Passage to India David Lean's a Passage Essay

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Passage to India

David Lean's A Passage to India (1984) was based on E.M. Forsters's 1924 novel of the same name, and examines the themes of racism, sexuality and colonialism in British India of the 1920s, which is already seething with discontent and demands for independence. Its setting is the fictional province of Chandrapore, where a strange event occurs in some magical caves that leaves the perceptions and memories of all concerned highly distorted. At the start of the movie, an Anglicized and Westernized Muslim physician, Dr. Aziz H. Ahmed, meets an elderly British lady named Mrs. Moore and her young friend Adela Quested, who is the fiance of her son, Justice Ronny Heaslop. In the course of the film, however, it becomes increasingly clear that Adela and Ronny are not really in love, and do not particularly like each other, especially because she disapproves of his attitudes toward the natives. She probably does become attracted to Aziz, although in the context of that time and place, such relationships were not permitted and their desires remained unspoken.

They agree to go sightseeing at the local Marbar Caverns, and this turns out to be an extremely expensive expedition involving guides, costly food, elephants and rented cars, and Aziz has to borrow money from his relatives to pay for it. He is also very embarrassed by his own poverty and the low quality of his residence, which he regards as too primitive for Western guests to ever see. His feelings for Adela are unclear, although he certainly wants to impress both her and Mrs. Moore as being a 'civilized' man. When Mrs. Moore goes into the first cave, the odd echoes have a peculiar effect on her psyche, leaving her feeling tired, ill and disoriented. Indeed, whatever this experience really was, it changes her life radically and finally causes her death. Adela and Aziz climb the mountain by themselves while she sits alone under an umbrella, completely confused and lost in time. Adela enters one of the caves alone and experiences something totally inexplicable and difficult to describe, but it involves feelings of desire and sexuality. She even comes to believe that Aziz attempted to rape her, although in reality he was outside the cavern attempting to find her.

Aziz is arrested and charged with attempted rate, and the trial becomes a sensation all over India, particularly because he is defended by a well-known attorney who is a radical nationalist and active in the independence movement. As the trial goes on, crowds gather outside the courthouse demanding the acquittal of Aziz, and finally storm through the doors and carry him around town on their shoulders when he is freed. Without intending it, Aziz became a hero and martyr to the cause of Indian nationalism, as well as a symbol of British oppression and injustice. Ironically, Ronnie had recused himself from the case because he knew the victim, and his place was taken by an Indian judge who was more sympathetic to Aziz and the crowds outside. He frees the defendant when Adela admits that no crime had occurred and Aziz had been outside the cave attempting to find her, although at no time can she explain or even clearly remember just what she did encounter in the cavern.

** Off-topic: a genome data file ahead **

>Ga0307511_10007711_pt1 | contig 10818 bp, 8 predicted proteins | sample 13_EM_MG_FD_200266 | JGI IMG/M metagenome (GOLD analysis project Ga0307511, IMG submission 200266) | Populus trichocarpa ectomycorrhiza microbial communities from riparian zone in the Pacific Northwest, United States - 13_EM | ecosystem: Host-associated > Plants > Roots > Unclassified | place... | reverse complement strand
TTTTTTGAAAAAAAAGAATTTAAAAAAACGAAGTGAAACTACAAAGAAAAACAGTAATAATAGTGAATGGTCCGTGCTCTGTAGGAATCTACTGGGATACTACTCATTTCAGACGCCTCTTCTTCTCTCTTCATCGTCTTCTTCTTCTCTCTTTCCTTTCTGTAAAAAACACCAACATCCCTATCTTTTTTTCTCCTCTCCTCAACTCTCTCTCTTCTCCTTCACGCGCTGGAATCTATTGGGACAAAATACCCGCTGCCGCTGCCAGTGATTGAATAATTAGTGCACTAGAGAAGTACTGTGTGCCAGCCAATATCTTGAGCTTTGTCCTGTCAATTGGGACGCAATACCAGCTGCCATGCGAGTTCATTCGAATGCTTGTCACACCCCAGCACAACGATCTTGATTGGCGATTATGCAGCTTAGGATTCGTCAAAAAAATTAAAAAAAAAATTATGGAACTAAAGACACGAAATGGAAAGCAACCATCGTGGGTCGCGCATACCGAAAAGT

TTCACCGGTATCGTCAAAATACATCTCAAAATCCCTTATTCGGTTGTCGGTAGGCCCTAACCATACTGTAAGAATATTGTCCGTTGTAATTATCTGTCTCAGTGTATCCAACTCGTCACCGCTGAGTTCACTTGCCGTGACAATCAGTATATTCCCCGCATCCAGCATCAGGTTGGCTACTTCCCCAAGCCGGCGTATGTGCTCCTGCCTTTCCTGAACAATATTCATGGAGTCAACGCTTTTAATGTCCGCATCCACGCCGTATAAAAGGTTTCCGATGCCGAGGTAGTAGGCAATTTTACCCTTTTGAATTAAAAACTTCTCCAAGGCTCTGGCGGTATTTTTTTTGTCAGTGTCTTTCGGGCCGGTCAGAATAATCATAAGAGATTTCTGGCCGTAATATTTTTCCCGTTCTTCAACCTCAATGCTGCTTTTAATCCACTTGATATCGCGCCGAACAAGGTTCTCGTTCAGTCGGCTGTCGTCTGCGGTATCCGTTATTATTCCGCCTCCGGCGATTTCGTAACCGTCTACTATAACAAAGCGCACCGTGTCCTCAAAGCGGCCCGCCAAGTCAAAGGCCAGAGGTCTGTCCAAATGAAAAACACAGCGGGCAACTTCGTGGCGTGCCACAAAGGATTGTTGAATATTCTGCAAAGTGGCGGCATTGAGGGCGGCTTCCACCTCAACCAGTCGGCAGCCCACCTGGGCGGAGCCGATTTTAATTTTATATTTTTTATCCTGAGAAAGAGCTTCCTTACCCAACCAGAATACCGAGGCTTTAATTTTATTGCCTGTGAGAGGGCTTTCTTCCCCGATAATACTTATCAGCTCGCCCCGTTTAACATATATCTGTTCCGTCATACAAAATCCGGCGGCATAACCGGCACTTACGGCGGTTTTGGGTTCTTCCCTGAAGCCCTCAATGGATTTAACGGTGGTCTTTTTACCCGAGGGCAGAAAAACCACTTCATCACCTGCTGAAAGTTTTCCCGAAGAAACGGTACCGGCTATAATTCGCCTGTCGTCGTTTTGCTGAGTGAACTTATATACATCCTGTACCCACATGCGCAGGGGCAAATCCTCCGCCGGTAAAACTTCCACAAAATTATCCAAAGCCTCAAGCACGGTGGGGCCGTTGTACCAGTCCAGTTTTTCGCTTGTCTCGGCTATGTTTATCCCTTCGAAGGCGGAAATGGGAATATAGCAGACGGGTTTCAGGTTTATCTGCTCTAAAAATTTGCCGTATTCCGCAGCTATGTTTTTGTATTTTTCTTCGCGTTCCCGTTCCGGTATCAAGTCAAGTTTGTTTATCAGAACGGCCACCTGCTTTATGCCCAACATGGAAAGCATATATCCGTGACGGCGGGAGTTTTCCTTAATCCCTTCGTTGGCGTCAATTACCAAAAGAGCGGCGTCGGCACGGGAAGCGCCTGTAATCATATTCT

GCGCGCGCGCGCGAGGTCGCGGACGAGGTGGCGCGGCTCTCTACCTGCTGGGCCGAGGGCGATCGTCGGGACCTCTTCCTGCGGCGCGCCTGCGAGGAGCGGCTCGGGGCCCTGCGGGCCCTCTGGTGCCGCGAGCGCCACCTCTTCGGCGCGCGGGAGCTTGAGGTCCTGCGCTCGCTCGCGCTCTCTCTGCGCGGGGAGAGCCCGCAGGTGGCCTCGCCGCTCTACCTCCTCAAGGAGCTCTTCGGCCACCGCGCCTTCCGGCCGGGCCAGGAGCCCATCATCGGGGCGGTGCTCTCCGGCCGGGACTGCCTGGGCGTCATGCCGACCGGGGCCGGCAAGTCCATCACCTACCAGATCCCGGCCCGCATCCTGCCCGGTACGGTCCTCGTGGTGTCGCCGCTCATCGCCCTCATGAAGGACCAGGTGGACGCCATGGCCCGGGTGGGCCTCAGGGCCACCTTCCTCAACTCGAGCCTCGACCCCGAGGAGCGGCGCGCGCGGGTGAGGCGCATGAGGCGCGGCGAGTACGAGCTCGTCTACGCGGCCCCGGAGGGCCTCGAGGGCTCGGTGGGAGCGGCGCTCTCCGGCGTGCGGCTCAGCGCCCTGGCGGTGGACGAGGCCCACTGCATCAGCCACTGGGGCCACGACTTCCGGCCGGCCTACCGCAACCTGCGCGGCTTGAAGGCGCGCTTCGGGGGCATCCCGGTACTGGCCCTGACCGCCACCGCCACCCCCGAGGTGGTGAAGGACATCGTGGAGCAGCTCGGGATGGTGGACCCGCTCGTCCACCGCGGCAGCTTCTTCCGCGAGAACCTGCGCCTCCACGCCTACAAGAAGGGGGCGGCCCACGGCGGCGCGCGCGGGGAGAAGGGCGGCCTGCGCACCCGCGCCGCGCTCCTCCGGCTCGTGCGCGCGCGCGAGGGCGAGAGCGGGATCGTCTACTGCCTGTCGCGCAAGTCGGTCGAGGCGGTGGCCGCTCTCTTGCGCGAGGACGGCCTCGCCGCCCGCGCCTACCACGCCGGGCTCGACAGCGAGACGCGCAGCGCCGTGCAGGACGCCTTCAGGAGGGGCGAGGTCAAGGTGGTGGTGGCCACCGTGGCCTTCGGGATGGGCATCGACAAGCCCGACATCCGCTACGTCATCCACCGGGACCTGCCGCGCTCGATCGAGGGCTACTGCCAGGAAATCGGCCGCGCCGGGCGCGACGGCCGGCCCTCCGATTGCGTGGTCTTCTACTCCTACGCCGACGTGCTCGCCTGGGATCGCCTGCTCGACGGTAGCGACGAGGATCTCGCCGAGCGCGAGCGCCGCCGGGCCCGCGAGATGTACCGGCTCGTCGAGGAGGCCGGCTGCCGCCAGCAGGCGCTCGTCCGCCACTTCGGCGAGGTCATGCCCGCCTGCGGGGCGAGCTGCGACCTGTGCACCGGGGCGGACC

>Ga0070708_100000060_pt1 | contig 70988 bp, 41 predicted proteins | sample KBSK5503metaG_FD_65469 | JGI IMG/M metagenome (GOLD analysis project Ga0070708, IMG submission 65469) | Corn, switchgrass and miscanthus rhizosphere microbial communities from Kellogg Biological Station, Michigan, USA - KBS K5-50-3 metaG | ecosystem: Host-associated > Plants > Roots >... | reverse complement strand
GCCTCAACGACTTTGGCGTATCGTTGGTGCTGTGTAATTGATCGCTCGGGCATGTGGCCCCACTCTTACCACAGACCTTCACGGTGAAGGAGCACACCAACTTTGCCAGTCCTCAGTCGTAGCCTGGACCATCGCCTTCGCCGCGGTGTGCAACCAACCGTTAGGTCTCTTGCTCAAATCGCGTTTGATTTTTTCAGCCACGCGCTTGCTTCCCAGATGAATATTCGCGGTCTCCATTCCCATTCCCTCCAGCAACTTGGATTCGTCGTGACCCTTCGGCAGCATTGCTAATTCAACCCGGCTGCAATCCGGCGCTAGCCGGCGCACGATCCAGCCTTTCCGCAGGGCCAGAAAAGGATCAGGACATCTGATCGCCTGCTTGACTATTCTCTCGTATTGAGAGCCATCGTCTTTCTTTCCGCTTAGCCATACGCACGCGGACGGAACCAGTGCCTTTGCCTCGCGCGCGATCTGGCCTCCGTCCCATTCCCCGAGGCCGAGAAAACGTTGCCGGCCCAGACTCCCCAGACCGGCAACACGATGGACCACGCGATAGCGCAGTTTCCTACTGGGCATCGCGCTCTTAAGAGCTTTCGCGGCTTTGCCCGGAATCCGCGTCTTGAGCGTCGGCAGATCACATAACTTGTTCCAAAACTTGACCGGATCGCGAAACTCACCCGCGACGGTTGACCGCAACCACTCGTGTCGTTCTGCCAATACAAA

Aziz's only British defender was the local school superintendent Richard Fielding, who resigns from his job and from the local club because he alone believed that Aziz was innocent. In the end, Aziz moves out of British India to set up practice in Kashmir, although he was never able to forgive Adela for damaging his life and reputation. After all, he had done nothing to her, and she finally admitted in court that no attempted rape had occurred, although she was unable to explain what really did happen to her in the cave. Aziz also broke with Fielding when he moved to Kashmir, and even refused to answer his letters because he believed that he had married Adela. Only at the end of the movie does he realize that Fielding had in fact married a different women and their old friendship is restored. At the same time, Adela is living alone in England, still attempting to understand what had happened in the cavern that day, but perhaps it was simply an experience beyond words.

Adela and Mrs. Moore never did fit into the narrow…[continue]

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